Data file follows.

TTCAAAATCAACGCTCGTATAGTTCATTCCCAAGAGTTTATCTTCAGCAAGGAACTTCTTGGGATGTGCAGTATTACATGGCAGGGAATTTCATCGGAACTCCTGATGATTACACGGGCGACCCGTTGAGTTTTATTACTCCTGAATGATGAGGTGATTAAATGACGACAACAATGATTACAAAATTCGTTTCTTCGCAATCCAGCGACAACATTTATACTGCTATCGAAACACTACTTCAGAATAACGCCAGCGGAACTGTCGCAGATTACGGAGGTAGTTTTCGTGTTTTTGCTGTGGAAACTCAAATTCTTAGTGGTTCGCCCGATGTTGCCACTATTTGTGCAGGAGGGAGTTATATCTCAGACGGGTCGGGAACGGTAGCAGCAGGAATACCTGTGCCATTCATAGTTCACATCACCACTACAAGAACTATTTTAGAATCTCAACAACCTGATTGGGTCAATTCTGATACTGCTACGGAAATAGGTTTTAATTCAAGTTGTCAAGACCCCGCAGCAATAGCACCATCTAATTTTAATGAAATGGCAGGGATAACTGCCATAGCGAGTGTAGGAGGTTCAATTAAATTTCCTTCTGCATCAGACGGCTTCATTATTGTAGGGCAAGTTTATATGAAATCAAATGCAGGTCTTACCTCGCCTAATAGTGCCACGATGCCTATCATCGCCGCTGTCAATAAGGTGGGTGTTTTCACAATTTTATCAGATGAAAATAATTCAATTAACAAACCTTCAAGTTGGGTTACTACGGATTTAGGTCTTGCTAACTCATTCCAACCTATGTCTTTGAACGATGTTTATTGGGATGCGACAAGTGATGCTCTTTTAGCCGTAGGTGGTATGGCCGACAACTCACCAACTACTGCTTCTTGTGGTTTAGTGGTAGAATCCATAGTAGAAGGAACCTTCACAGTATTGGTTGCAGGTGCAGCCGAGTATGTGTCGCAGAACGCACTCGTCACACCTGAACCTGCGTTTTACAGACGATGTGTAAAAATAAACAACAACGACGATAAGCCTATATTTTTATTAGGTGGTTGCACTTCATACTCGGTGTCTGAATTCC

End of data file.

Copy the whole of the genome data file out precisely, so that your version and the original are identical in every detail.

TTCAAAATCAACGCTCGTATAGTTCATTCCCAAGAGTTTATCTTCAGCAAGGAACTTCTTGGGATGTGCAGTATTACATGGCAGGGAATTTCATCGGAACTCCTGATGATTACACGGGCGACCCGTTGAGTTTTATTACTCCTGAATGATGAGGTGATTAAATGACGACAACAATGATTACAAAATTCGTTTCTTCGCAATCCAGCGACAACATTTATACTGCTATCGAAACACTACTTCAGAATAACGCCAGCGGAACTGTCGCAGATTACGGAGGTAGTTTTCGTGTTTTTGCTGTGGAAACTCAAATTCTTAGTGGTTCGCCCGATGTTGCCACTATTTGTGCAGGAGGGAGTTATATCTCAGACGGGTCGGGAACGGTAGCAGCAGGAATACCTGTGCCATTCATAGTTCACATCACCACTACAAGAACTATTTTAGAATCTCAACAACCTGATTGGGTCAATTCTGATACTGCTACGGAAATAGGTTTTAATTCAAGTTGTCAAGACCCCGCAGCAATAGCACCATCTAATTTTAATGAAATGGCAGGGATAACTGCCATAGCGAGTGTAGGAGGTTCAATTAAATTTCCTTCTGCATCAGACGGCTTCATTATTGTAGGGCAAGTTTATATGAAATCAAATGCAGGTCTTACCTCGCCTAATAGTGCCACGATGCCTATCATCGCCGCTGTCAATAAGGTGGGTGTTTTCACAATTTTATCAGATGAAAATAATTCAATTAACAAACCTTCAAGTTGGGTTACTACGGATTTAGGTCTTGCTAACTCATTCCAACCTATGTCTTTGAACGATGTTTATTGGGATGCGACAAGTGATGCTCTTTTAGCCGTAGGTGGTATGGCCGACAACTCACCAACTACTGCTTCTTGTGGTTTAGTGGTAGAATCCATAGTAGAAGGAACCTTCACAGTATTGGTTGCAGGTGCAGCCGAGTATGTGTCGCAGAACGCACTCGTCACACCTGAACCTGCGTTTTACAGACGATGTGTAAAAATAAACAACAACGACGATAAGCCTATATTTTTATTAGGTGGTTGCACTTCATACTCGGTGTCTGAATTCC